Ah, mastitis.  Well, I agree that with prompt treatment (antibiotics and daily or preferably twice daily stripping) you can resolve mastitis in ewes, and if she has no hard lumps in her udder when you check them before tupping, she'll milk.  But... BH says their milk is 'like water' after they've had mastitis, and I have to say he was proved right with a favourite ewe of mine. She had twins and could barely rear the one - this a mule who had successfully reared triplets, twice.  It's still really hard to send them on when they seem recovered, though  :'(

Don't listen to the money men - they know the price of everything and the value of nothing

Live in a cohousing community with small farm for our own use.  Dairy cows (rearing their own calves for beef), pigs, sheep for meat and fleece, ducks and hens for eggs, veg and fruit growing

Moleskins

  • Joined Sep 2009
  • England
Re: Prolapse
« Reply #8 on: February 15, 2012, 08:46:02 pm »
My ewe doesn't have a particularly short tail. Can I ask - the sugar, what form do you use it in and what does it do?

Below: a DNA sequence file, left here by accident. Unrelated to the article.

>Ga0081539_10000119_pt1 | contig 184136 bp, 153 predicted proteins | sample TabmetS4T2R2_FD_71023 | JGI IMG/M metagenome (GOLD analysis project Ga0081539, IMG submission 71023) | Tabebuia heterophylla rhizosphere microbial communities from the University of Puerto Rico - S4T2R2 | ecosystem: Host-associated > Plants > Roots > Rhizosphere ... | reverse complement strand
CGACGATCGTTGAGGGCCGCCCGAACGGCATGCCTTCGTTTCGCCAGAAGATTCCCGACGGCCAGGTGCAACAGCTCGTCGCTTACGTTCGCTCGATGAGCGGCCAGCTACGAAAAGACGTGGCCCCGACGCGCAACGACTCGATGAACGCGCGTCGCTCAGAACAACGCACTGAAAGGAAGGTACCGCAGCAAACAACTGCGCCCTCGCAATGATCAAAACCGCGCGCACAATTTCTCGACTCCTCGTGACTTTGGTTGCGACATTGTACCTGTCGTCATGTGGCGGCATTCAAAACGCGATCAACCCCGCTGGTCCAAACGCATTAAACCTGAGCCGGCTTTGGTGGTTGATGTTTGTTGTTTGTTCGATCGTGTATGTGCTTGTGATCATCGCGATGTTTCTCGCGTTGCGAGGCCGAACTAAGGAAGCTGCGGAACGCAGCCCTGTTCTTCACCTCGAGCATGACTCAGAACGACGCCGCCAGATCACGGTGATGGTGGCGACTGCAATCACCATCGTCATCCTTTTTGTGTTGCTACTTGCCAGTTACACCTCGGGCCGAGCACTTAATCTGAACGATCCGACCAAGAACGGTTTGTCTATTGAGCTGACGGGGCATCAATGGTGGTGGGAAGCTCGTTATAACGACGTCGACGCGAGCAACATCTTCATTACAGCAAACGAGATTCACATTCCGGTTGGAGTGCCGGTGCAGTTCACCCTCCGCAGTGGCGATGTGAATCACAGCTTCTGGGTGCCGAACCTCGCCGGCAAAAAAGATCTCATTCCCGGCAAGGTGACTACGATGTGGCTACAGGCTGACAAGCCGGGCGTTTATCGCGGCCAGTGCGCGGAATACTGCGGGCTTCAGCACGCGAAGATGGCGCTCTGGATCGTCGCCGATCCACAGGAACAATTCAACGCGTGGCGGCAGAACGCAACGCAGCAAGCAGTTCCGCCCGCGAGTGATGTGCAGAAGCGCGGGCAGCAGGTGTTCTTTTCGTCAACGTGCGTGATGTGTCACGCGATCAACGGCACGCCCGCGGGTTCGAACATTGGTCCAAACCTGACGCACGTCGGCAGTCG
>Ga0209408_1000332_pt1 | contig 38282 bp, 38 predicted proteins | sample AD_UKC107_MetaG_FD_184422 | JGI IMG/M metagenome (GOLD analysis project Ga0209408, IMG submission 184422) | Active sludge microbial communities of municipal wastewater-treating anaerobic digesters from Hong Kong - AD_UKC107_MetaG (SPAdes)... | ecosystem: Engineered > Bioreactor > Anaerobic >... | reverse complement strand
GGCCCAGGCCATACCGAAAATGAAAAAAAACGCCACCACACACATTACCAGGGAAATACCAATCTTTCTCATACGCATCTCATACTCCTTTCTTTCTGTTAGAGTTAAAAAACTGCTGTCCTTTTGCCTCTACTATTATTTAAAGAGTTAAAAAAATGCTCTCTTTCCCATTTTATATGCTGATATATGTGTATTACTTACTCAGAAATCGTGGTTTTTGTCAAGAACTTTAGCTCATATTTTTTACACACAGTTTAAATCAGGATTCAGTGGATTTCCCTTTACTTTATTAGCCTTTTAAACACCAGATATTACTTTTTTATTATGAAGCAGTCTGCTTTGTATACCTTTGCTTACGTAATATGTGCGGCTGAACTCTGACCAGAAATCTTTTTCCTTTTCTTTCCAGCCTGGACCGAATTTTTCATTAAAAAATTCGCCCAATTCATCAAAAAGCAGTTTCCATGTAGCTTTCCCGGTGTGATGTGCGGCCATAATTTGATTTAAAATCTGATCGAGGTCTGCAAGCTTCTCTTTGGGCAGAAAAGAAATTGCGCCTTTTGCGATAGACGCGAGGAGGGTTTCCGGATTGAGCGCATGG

Also what's  the consensus of opinion on using jelly to help a prolapse back in, I didn't have any with me so didn't, would it have helped or would it just have made things impossibly slippery?  :-\
Time flies like an arrow but fruit flies like a banana.

SallyintNorth

  • Joined Feb 2011
  • Cornwall
  • Rarely short of an opinion but I mean well
    • Trelay Cohousing Community
Re: Prolapse
« Reply #9 on: February 15, 2012, 09:10:24 pm »
Sprinkle the sugar on the swollen prolapse, it will shrink like magic so that it's much easier to put back in.

Lubricant is good, no it won't be too slippery.  My preference is with but I have done them without.

BH lifts them up by the back legs so that gravity is helping, I tend to do them standing up (that's the ewe, I'm usually on my knees) if I can.  Both methods seem to work.